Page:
6. A bag consists of 10 balls each marked with one of the digits 0 to 9. If four balls are drawn successively with replacement from the bag, what is the probability that none is marked with the digit 0?

Solution:

Let us assume that number of balls with digit marked as zero among the experiment of 4 balls drawn simultaneously be x.

As we can see that the balls are drawn with replacement, thus, the trial is a Bernoulli trial.

Probability of a ball drawn from the bag to be marked as digit 0 = 1/10

It can be clearly observed that X has a binomial distribution with n = 4 and p = 1/10

Thus, q = 1 – p = 1 – 1/10 = 9/10

Thus, P(X = x) = nCx qn-x px, where x = 0, 1, 2, …n 7. In an examination, 20 questions of true-false type are asked. Suppose a student tosses a fair coin to determine his answer to each question. If the coin falls heads, he answers ‘true’; if it falls tails, he answers ‘false’. Find the probability that he answers at least 12 questions correctly.

Solution:

Let us assume that the number of correctly answered questions out of twenty questions be x.

Since, ‘head’ on the coin shows the true answer and the ‘tail’ on the coin shows the false answers. Thus, the repeated tosses or the correctly answered questions are Bernoulli trails.

Thus, p = ½ and q = 1 – p = 1 – ½ = ½

Here, it can be clearly observed that x has binomial distribution, where n = 20 and p = ½

Thus, P(X = x) = nCx qn-x px, where x = 0, 1, 2 … n  8. Suppose X has a binomial distribution B (6, ½)  . Show that X = 3 is the most likely outcome.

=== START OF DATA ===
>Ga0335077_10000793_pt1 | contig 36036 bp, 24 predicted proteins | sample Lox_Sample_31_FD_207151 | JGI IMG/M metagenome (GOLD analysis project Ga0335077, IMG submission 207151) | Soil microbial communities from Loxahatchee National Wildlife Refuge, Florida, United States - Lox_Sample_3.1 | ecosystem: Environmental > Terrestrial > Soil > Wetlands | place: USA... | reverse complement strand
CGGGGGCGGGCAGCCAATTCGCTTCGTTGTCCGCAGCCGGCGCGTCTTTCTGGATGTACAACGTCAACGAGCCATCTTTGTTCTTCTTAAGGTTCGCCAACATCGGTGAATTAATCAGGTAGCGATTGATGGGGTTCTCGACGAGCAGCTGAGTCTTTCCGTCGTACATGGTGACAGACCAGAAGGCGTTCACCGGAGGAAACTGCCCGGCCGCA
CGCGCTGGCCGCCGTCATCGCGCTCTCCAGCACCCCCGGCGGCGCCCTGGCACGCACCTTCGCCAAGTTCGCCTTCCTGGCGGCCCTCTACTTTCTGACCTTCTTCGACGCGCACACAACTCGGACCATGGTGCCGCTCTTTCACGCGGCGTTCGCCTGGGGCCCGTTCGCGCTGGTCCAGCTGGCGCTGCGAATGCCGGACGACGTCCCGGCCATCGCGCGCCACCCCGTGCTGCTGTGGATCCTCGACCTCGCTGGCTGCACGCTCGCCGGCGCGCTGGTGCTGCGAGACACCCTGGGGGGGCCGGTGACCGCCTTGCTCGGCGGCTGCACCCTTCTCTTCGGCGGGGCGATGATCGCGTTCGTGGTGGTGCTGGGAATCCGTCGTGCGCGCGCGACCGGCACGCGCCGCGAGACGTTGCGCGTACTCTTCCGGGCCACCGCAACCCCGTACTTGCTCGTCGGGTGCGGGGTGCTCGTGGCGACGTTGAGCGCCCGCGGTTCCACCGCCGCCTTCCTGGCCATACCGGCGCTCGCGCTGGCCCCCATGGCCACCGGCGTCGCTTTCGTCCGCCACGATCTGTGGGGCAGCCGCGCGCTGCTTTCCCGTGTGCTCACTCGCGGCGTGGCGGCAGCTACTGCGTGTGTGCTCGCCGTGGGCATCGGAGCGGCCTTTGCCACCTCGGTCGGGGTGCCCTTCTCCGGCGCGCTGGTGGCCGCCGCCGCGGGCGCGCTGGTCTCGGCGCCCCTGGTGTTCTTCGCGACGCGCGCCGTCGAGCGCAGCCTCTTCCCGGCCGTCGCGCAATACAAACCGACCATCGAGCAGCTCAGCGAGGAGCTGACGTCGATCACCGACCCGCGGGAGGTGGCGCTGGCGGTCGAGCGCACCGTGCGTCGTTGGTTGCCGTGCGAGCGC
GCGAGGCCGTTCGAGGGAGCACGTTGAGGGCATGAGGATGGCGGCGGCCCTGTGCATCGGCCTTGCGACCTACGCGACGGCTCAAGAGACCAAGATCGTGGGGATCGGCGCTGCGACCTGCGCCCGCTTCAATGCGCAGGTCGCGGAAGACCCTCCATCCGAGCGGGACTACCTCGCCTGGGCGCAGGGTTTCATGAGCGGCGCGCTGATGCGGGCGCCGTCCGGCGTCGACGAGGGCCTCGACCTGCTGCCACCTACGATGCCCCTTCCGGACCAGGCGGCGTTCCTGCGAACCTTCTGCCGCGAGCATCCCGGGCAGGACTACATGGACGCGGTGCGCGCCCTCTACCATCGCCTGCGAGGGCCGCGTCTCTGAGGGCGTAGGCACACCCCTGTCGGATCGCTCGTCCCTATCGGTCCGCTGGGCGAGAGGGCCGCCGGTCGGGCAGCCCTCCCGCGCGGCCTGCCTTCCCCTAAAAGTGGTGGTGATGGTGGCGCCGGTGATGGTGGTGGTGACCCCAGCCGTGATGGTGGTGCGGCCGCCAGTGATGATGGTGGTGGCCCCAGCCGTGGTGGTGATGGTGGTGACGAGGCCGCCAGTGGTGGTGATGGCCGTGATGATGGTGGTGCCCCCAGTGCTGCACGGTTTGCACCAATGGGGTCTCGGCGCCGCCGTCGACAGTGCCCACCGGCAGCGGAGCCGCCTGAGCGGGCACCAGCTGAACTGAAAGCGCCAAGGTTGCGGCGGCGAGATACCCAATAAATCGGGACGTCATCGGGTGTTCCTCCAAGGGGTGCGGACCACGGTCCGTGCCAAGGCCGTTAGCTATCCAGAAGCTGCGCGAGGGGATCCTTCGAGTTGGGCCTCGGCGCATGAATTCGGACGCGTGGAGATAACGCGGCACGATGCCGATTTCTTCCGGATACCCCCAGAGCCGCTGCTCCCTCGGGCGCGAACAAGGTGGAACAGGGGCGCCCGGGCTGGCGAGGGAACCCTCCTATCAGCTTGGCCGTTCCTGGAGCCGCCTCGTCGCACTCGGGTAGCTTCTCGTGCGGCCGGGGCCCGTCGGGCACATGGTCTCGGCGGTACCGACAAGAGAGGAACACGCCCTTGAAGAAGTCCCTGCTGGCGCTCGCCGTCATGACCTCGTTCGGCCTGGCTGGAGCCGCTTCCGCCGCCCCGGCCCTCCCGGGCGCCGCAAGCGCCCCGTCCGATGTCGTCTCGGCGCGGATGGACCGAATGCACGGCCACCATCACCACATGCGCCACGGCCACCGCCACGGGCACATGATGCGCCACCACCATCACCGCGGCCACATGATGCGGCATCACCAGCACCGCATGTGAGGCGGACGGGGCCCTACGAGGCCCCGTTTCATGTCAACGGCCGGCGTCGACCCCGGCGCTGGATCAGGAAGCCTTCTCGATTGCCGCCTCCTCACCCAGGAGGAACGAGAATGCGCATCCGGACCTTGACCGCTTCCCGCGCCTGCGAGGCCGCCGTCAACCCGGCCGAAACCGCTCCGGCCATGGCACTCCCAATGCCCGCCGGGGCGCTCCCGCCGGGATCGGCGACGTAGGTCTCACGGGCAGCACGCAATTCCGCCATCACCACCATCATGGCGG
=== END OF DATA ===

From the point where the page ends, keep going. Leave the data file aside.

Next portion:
(Hint: P(X = 3) is the maximum among all P(xi), xi = 0,1,2,3,4,5,6)

Solution:

Given X is any random variable whose binomial distribution is B (6, ½)

Thus, n = 6 and p = ½

q = 1 – p = 1 – ½ = ½

Thus, P(X = x) = nCx qn-x px, where x = 0, 1, 2 …n It can be clearly observed that P(X = x) will be maximum if 6cx will be maximum.

6cx = 6c6 = 1

6c1 = 6c5 = 6

6c2 = 6c4 = 15

6c3 = 20

Hence we can clearly see that 6c3 is maximum.

∴ for x = 3, P(X = x) is maximum.

Hence, proved that the most likely outcome is x = 3.

9. On a multiple choice examination with three possible answers for each of the five questions, what is the probability that a candidate would get four or more correct answers just by guessing?

Solution:

In this question, we have the repeated correct answer guessing form the given multiple choice questions are Bernoulli trials

Let us now assume, X represents the number of correct answers by guessing in the multiple choice set

Now, probability of getting a correct answer, p = 1/3

Thus, q = 1 – p = 1 – 1/3 = 2/3

Clearly, we have X is a binomial distribution where n = 5 and P = 1/3 10. A person buys a lottery ticket in 50 lotteries, in each of which his chance of winning a prize is 1/100. What is the probability that he will win a prize